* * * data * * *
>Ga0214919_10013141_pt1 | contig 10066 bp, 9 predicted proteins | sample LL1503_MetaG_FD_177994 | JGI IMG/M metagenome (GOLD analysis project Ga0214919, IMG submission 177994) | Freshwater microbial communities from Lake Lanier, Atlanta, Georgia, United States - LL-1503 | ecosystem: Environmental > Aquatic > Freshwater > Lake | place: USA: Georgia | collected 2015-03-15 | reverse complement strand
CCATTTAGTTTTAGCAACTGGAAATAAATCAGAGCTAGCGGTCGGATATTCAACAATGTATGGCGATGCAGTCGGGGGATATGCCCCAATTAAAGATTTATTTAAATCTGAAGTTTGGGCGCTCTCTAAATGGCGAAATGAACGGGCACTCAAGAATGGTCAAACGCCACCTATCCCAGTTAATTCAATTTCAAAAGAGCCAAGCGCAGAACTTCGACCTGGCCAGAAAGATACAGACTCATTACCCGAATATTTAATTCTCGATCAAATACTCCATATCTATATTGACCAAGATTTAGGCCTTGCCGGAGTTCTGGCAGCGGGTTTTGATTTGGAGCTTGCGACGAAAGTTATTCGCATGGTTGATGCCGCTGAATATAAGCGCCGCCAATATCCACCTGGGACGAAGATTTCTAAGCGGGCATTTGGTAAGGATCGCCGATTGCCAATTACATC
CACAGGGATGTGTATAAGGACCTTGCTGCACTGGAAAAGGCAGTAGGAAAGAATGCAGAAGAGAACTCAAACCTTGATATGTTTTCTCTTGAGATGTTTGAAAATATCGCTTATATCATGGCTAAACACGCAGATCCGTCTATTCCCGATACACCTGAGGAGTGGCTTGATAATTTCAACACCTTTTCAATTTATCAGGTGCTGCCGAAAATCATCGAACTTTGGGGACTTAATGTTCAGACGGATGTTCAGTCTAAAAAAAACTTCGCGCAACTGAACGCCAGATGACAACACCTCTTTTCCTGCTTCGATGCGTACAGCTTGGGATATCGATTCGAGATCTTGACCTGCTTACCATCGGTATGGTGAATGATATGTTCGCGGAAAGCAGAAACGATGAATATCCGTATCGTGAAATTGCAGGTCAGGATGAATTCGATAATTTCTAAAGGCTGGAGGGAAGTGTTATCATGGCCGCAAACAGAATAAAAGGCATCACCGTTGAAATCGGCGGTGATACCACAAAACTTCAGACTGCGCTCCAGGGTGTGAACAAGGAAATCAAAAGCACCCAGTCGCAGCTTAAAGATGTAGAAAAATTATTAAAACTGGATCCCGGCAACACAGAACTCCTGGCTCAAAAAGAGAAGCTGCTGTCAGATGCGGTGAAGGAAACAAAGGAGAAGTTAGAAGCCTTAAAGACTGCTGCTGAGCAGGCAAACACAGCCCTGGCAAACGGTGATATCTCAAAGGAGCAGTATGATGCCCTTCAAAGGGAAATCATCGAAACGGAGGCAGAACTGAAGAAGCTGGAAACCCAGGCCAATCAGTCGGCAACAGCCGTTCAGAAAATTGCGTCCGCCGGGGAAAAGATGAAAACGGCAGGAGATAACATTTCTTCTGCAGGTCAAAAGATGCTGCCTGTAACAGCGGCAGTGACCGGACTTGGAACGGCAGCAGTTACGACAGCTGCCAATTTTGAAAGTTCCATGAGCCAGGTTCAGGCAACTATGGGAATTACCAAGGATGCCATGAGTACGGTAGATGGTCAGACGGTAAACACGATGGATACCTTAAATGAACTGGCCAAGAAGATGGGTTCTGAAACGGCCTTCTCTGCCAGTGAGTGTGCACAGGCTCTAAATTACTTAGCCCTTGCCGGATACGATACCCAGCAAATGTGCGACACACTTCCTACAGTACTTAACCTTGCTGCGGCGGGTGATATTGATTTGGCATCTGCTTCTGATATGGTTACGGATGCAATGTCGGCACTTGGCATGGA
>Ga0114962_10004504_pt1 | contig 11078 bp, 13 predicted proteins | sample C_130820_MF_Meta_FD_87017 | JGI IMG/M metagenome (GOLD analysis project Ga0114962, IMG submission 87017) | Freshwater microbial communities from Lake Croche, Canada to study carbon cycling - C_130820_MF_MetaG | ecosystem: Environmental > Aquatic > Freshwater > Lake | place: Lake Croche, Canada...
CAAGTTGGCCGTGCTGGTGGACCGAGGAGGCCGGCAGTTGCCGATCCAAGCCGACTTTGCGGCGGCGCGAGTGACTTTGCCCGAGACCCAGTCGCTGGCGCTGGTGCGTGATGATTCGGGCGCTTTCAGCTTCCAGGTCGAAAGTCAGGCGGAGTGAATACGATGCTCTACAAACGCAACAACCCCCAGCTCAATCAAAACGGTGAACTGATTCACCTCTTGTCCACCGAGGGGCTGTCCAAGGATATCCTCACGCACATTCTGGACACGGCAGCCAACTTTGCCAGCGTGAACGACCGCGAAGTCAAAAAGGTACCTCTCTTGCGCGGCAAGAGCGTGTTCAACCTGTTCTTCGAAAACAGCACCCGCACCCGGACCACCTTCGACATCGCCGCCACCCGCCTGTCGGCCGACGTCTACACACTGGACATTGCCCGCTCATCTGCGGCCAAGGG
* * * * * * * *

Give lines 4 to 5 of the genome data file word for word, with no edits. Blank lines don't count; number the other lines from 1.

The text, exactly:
>Ga0114962_10004504_pt1 | contig 11078 bp, 13 predicted proteins | sample C_130820_MF_Meta_FD_87017 | JGI IMG/M metagenome (GOLD analysis project Ga0114962, IMG submission 87017) | Freshwater microbial communities from Lake Croche, Canada to study carbon cycling - C_130820_MF_MetaG | ecosystem: Environmental > Aquatic > Freshwater > Lake | place: Lake Croche, Canada...
CAAGTTGGCCGTGCTGGTGGACCGAGGAGGCCGGCAGTTGCCGATCCAAGCCGACTTTGCGGCGGCGCGAGTGACTTTGCCCGAGACCCAGTCGCTGGCGCTGGTGCGTGATGATTCGGGCGCTTTCAGCTTCCAGGTCGAAAGTCAGGCGGAGTGAATACGATGCTCTACAAACGCAACAACCCCCAGCTCAATCAAAACGGTGAACTGATTCACCTCTTGTCCACCGAGGGGCTGTCCAAGGATATCCTCACGCACATTCTGGACACGGCAGCCAACTTTGCCAGCGTGAACGACCGCGAAGTCAAAAAGGTACCTCTCTTGCGCGGCAAGAGCGTGTTCAACCTGTTCTTCGAAAACAGCACCCGCACCCGGACCACCTTCGACATCGCCGCCACCCGCCTGTCGGCCGACGTCTACACACTGGACATTGCCCGCTCATCTGCGGCCAAGGG